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Bene Tleilax

The Bene Tleilax or Tleilaxu are an extremely xenophobic and isolationist society in the fictional Dune universe created by Frank Herbert. The Bene Tleilax are genetic manipulators, equivalent in power to a major house in the Imperium. They exclusively control a number of planets in the Imperium, but they are originally connected with the planet Tleilax, the sole planet of the star Thalim.

Not organized along feudal lines (as most of the rest of the Imperium is), the Tleilaxu are secretive and very little is known about them; however, in Heretics of Dune their society is said to be a meritocracy. They are chiefly known for their biological products, such as artificial eyes, gholas, and Face Dancers. Because they deal in morally-questionable but highly desired products, the Tleilaxu are universally distrusted but still influential.

The use of "Bene" before their name suggests that they are an order of some kind, like the Bene Gesserit; this becomes clear in the last two books of the original series, Heretics of Dune and Chapterhouse Dune.

Bene Tleilax histories

The original series

In Dune (1965), the only mentions of the Tleilaxu are made by Vladimir Harkonnen, after his twisted mentat Piter De Vries dies, and in the glossary, in which their planet is noted as the "source of 'twisted' Mentats. They step into the foreground in 1969's Dune Messiah, as their Face Dancer Scytale enters into a conspiracy with the Bene Gesserit, Spacing Guild and House Corrino to topple the rule of Paul Atreides. The Tleilaxu role in the Empire is illustrated as they provide Paul with a ghola (clone) of Duncan Idaho, named Hayt, and artificial eyes for soldiers blinded by a stone burner. Duncan further ponders the Tleilaxu legacy of his creation in Children of Dune (1976).

Over 3,500 years later in God Emperor of Dune (1981), Tleilaxu Face Dancers kill and replace nearly everyone in the Ixian embassy on Arrakis as part of an assassination attempt on Paul's son, Leto Atreides II. The plot fails, in part due to the ingenuity of their own later generation of Duncan Idaho ghola.

Another 1,500 years pass, and in Heretics of Dune (1984) the core of the Tleilaxu is revealed: they are Zensufi, a distant offshoot of Buddhism and Sufism, and are organized along theistic lines. They have spent thousands of years concealing this fact, waiting for their ascendancy, which they believe to be occurring in Heretics of Dune. Their secret holy language is called Islamiyat, an ancient tongue the Bene Gesserit recognize and employ to elicit trust from the Tleilaxu. The Bene Gesserit pretend to share the Tleilaxu "Great Belief, the Sufi-Zensunni ecumenism that had spawned the Bene Tleilax. The Tleilaxu now provide the Sisterhood with Idaho gholas, and in Heretics of Dune it is also revealed that the Tleilaxu have developed the ability to grow the spice melange in the same axlotl tanks they use to grow gholas.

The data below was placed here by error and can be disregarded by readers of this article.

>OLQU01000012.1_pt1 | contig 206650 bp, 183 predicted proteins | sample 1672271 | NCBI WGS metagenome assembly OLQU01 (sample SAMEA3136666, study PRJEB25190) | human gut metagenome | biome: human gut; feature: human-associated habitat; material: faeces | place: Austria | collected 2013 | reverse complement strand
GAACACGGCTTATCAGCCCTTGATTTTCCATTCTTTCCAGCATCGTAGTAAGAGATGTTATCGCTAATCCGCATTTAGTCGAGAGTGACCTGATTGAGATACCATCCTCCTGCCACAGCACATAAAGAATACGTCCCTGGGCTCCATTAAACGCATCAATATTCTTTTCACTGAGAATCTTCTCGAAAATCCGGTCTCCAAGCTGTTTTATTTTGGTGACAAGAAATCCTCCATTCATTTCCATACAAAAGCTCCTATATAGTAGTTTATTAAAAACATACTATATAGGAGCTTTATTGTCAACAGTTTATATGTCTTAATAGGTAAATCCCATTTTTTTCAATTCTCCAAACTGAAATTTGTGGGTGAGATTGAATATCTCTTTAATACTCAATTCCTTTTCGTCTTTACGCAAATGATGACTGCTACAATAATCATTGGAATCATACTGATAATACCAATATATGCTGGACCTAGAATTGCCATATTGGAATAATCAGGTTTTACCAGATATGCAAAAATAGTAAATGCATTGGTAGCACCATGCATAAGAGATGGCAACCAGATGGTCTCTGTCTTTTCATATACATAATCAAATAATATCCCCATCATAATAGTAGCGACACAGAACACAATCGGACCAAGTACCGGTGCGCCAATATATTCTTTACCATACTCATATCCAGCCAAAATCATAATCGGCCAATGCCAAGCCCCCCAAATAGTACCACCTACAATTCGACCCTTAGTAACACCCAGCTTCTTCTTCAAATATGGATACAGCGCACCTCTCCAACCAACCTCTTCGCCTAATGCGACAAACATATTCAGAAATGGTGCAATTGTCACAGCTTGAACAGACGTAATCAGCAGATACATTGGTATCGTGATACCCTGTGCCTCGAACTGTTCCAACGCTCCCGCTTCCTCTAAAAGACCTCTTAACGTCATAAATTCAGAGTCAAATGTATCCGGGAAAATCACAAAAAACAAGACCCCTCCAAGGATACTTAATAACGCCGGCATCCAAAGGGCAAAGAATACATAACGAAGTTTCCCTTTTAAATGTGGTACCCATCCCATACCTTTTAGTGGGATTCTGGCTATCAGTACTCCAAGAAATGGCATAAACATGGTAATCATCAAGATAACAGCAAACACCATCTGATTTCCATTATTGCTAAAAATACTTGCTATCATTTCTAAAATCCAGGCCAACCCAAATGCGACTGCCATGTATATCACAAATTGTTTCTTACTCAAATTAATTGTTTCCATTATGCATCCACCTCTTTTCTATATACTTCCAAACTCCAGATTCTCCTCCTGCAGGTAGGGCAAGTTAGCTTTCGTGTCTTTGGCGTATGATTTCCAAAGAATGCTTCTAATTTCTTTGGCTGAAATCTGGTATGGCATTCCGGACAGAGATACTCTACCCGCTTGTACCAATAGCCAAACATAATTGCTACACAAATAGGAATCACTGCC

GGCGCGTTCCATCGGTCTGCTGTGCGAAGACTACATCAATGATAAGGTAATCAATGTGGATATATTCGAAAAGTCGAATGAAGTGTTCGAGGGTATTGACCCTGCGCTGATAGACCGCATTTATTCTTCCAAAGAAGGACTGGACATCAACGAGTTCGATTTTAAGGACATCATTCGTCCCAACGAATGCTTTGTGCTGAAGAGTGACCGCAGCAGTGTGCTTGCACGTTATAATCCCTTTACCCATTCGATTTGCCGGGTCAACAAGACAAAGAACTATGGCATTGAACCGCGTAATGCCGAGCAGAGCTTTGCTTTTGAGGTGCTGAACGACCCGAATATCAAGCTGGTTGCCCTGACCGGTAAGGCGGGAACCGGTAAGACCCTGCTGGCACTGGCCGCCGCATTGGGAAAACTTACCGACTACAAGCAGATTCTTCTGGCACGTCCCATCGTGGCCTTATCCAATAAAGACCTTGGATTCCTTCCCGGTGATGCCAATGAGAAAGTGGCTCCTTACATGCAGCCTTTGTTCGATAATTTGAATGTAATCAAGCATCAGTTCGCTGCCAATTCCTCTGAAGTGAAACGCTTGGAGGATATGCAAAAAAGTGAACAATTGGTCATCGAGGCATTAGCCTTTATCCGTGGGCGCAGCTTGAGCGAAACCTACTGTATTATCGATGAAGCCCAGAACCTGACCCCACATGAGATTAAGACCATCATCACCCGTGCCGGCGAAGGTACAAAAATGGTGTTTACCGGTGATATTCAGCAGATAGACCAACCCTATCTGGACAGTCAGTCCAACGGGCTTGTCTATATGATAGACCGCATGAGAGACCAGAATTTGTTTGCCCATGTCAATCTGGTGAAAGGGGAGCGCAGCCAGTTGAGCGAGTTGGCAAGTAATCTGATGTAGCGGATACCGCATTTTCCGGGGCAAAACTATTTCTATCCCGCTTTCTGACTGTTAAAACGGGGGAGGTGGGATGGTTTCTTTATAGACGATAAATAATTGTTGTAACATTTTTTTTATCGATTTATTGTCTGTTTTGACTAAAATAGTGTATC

By the events of Chapterhouse: Dune, the Bene Tleilax have been all but eradicated by the fierce Honored Matres save for one Master, Scytale; he is a ghola of the original Scytale of Dune Messiah, somehow having ascended from Face Dancer to Master. Captured by the Bene Gesserit, Scytale's secret bargaining tool is a hidden nullentropy capsule containing cells carefully and secretly collected by the Tleilaxu for millennia, including the cells of Tleilaxu Masters, Face Dancers, Paul Atreides, Lady Jessica, Chani, Gurney Halleck, Thufir Hawat and other legendary figures. He intends to not only grow his own life-sustaining ghola, but to resurrect the rest of his order as well. In the meantime, he has given the Bene Gesserit enough of the axlotl technology to grow their own gholas, in particular a replacement for their military genius Miles Teg.

Hunters of Dune and Sandworms of Dune

In Brian Herbert and Kevin J. Anderson's 2006 continuation of the original series, Hunters of Dune, the Lost Tleilaxu are introduced; they are descendants of the Tleilaxu and Face Dancers who left the Old Empire in The Scattering. However, their leadership is soon overtaken by their own Face Dancers, who have become independent and seek to control the universe themselves. Scytale, still a prisoner of the Bene Gesserit on the wandering no-ship Ithaca, manages to negotiate permission to grow a ghola of himself. In the series finale, Sandworms of Dune (2007), it is revealed that the autonomous Face Dancers are creations of the reincarnated thinking machines, but seek to overthrow their machine "masters" as well.

Prelude to Dune

In the Prelude to Dune (1999-2001) prequel trilogy by Brian Herbert and Anderson, it is noted that the founder of the Bene Tleilax had been a Master named Xuttuh. Intending an eventual Tleilaxu takeover of the universe, Master Ajidica sends "improved" Face Dancers off to unexplored systems.

Legends of Dune

The ancestors of the Bene Tleilax are featured in the Legends of Dune (2002-2004) prequel series by Brian Herbert and Anderson. They are a civilization of human merchants known as the "Tlulaxa", who specialize in slaves and replacement organs. They claim that the organs are grown artificially in organ farms; in reality, the vast majority of the organs are harvested from slaves. The Tlulaxa do have working organ farms, but they are used mainly as a front for the slave harvesting operations and provide only a small fraction of the replacement organs.

Bene Tleilax technologies

The Bene Tleilax are masters of biological science and control the secrets of a number of important technologies in the Dune universe.

Axlotl tank

An axlotl tank is essentially a brain-dead woman whose womb is used as a tank to create gholas. The Bene Tleilax's use of their women in this capacity explains why no one has ever seen a Tleilaxu female.

In Heretics of Dune, it is revealed that the Tleilaxu have developed the ability to grow the spice melange in axlotl tanks, breaking the monopoly on spice that Arrakis held for thousands of years which strongly controlled the economics and the politics of the Imperium.